Ask Your Question

Angie's List Answers is the trusted spot to ask home improvement and health questions and get answers from service companies, health providers and consumers. For ratings and reviews on companies in your area, search Angie's List.

Top 30 Days Experts
Rank Leader Points*
1 kstreett 240
2 Guest_9020487 110
3 Guest_9190926 105
4 GoldenKid 100
5 ahowell 95
6 KnowledgeBase 95
7 skbloom 80
8 Guest_98024861 70
9 Guest_9311297 70
10 Guest_9400529 70

*Updates every 4 hours

Browse Projects By Category

Question DetailsAsked on 8/15/2016

there is a plastic cover over the entire hole where the valve stem is located. How do I remove it?

This plastic cover hole the cover plate on. I think I need to remove it to excess the clip that hole the valve stem on.

Do you have the same question? Follow this Question

1 Answer


Assuming you mean a cone or inverted dish shaped housing or cover (also called an escutcheon) which coers the hole through the tile or surround which the valve stem passes through, unless the quite rare type which is split, you have to remove the faucet handle first. Looks typically like these - (totally split type first, then type where you move two sides forward/back relative to each other to unhook, as described below, then cone and plate types, which may just pull off, or have a couple of small mounting screws)

1) if the split type, there are two basic common types. One type is spring-loaded or spring-tabbed so you pry the two halves apart (away from each other at the split) - some are hinged on one side, others have fastener latches or tabs on both sides. Other, more common type probably, you pry the two edges apart at the split, front to back (only one direction works) to disengage a lip or hooked edge which holds them together. Neither should take much force to separate the fastening.

2) other common type is just a sleeved-on coer, with or without mounting screws or may have a screw-down nut on the vavle stem that holds the cover tight to the wall.

3) normally, with any of above sleeved or cone types, the handle comes off, then the housing cover or escutcheon comes off. On tub/shower fixtures usually pulls straight off (will have to cut any caulk seal around the edges first)- some kitchen and basin and a few tub/shower covers unscrew counterclockwise on an over-stem sleeve or bushing - again need to razor blade cut any caulk that has been put on around the base of the cover.

To remove faucet handle, several common attachment methods - put washrag or towel over drain area to catch screw or spline and to prevent dinging finish if you drop the handle - several common attachment methods :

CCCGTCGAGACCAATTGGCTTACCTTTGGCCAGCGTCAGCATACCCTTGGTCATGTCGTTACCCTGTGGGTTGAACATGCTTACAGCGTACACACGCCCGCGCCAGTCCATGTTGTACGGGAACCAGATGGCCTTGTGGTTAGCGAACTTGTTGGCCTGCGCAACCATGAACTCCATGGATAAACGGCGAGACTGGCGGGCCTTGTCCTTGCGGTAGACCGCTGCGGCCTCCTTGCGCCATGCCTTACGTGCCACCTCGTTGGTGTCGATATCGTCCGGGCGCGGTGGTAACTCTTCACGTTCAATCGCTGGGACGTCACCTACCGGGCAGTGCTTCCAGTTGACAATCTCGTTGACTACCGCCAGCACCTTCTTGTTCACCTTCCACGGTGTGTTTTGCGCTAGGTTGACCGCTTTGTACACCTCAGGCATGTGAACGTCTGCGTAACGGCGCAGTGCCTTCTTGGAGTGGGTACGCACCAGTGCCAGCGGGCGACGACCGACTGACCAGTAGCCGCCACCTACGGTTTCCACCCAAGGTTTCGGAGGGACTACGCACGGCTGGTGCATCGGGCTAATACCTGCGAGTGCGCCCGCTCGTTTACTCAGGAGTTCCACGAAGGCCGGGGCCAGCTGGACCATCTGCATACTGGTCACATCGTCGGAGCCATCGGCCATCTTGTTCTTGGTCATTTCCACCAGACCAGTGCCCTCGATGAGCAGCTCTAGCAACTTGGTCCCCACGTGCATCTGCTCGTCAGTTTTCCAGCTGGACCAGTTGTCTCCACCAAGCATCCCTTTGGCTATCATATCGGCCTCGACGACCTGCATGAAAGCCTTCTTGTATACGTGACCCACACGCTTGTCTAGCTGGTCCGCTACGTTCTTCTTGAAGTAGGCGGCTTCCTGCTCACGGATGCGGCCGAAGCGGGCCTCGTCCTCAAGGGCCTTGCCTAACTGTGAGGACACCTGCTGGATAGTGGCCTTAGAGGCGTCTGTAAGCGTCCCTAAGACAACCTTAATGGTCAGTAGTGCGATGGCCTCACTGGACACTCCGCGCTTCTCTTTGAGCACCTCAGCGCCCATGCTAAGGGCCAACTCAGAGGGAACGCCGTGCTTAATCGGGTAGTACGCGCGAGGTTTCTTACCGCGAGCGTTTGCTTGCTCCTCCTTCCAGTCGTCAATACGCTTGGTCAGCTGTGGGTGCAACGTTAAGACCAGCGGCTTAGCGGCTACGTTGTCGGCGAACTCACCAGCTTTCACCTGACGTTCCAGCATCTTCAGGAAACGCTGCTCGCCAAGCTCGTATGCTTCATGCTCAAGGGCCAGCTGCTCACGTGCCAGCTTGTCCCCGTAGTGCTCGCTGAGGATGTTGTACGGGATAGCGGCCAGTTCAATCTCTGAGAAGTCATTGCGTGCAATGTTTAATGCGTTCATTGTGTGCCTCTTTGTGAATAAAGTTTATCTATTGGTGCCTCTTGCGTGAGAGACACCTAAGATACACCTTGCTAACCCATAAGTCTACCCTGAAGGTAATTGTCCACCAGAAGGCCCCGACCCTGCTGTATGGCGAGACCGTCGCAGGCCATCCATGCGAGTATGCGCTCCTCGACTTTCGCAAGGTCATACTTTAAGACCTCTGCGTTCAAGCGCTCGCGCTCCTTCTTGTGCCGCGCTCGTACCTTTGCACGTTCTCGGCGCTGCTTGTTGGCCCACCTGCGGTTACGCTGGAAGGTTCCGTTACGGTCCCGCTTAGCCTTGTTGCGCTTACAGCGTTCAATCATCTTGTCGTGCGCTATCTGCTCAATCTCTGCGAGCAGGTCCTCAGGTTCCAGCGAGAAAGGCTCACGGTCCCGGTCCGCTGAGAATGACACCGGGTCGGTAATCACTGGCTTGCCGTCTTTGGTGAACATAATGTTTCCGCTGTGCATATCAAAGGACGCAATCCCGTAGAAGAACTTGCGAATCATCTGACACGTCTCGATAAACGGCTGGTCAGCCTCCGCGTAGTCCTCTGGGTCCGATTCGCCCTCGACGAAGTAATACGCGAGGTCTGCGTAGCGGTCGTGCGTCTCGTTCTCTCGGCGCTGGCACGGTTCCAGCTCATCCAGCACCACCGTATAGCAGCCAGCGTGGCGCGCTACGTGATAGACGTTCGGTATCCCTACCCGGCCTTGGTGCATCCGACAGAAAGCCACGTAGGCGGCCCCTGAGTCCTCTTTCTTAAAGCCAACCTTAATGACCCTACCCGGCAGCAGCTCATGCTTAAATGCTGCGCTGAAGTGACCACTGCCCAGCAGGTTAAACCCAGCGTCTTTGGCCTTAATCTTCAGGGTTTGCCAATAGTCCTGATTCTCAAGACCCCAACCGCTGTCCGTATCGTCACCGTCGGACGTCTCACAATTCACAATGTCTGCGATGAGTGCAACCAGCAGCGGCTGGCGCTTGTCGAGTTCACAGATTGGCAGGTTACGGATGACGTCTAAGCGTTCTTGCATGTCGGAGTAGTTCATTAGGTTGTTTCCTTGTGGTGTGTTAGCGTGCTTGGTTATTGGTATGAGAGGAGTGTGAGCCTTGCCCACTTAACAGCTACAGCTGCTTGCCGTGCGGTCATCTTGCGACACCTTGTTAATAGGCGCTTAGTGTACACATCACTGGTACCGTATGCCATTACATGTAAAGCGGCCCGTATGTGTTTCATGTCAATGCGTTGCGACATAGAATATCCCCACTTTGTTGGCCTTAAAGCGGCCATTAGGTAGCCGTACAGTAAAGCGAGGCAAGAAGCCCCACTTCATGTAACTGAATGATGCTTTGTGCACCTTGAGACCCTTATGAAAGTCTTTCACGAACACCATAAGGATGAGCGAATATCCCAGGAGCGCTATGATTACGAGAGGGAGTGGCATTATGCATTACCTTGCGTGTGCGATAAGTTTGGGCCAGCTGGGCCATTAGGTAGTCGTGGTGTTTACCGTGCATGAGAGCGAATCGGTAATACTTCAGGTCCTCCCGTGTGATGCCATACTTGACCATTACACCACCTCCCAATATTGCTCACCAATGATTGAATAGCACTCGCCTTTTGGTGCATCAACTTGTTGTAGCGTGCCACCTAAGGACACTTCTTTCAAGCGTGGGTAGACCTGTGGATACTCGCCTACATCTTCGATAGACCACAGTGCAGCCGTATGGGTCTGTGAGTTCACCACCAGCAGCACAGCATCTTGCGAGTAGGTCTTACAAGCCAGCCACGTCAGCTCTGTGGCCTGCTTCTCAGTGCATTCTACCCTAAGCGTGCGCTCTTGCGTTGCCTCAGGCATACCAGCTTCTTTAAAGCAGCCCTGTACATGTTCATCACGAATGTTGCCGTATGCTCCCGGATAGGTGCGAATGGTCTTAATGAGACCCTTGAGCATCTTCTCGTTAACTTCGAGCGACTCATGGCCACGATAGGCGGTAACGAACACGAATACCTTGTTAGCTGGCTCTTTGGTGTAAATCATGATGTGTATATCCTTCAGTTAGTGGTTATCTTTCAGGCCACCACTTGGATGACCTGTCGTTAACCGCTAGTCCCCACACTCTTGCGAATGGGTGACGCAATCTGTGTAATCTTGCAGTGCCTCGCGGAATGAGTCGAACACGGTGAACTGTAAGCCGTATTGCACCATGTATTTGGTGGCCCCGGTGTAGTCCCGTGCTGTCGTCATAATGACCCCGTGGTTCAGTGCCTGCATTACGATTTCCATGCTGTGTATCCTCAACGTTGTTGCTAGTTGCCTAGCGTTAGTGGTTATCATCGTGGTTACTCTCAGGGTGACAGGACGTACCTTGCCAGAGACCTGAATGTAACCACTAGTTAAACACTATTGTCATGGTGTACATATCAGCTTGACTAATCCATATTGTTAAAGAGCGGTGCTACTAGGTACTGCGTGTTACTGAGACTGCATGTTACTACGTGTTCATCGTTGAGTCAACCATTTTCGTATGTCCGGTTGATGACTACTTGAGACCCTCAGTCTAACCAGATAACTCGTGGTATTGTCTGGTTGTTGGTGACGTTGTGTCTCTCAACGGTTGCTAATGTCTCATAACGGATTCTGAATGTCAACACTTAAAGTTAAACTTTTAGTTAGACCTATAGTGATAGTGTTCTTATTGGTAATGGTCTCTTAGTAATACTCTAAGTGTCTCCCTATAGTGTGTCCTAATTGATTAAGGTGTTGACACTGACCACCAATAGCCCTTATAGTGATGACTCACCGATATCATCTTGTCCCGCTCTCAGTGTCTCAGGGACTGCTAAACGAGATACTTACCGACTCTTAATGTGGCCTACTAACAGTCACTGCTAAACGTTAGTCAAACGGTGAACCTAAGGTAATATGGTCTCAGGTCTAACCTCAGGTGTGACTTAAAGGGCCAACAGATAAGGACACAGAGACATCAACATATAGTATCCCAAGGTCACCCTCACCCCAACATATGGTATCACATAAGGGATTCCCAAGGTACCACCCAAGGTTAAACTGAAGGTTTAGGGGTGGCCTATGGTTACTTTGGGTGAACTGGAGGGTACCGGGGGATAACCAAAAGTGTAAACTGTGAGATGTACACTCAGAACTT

1) pop-off decorative or brandname plastic ormetal cap in center of faucet handle (common with Delta/Peerless, usually 1-2 inches in diameter) that pops out by hooking under edge of metal or plastic insert with a fine screwdriver or sharp knife tip (help in by friction or spring steel fingers inside - probably about a pound or less force to pop out), and there is a center screw in the middle that you remove, then you usually pull the handle off the splined or flat-sided valve stem or shaft, though sometimes unscrews counterclockwise - meaning undoing it turns the water on, so you then (after handle is off) put the screw back in to turn the stem off. A few types, or if corroded on, you may need to tap the handle back and forth gently from the back alternately working from side to side to loosen it up. Center cap commonly looks like this, and most plumbing parts stores carry replacements if you break it -

2) decorative (usually dome-headed) exposed-head center screw with no cover, then continue as above.

3) small slotted or allen wrench (hex) set screw in the side of the handle which you loosen, then remove the handle per in 1)

4) rarely, a split end on the valve stem or shaft with or without a metal spline piece, so the handle is on with a wedged friction fit, and just pulls off (be careful not to drop metal spline down drain if there is one) - again may need a touch of tapping from behind

5) in any of the above, if corroded on spray backside (don't get into valve mechanism itself and wipe right off surface) of handle with WD40 and let sit. Some of the center screw ones get so tight you have to put the screw back in (backed off a turn or two) and put a puller on the handle to extract it, using the screw head (preferably an old scrap one because it can damage the head) as the center point for the puller.

Answered 3 years ago by LCD

Related Questions

Terms Of Use
Privacy Policy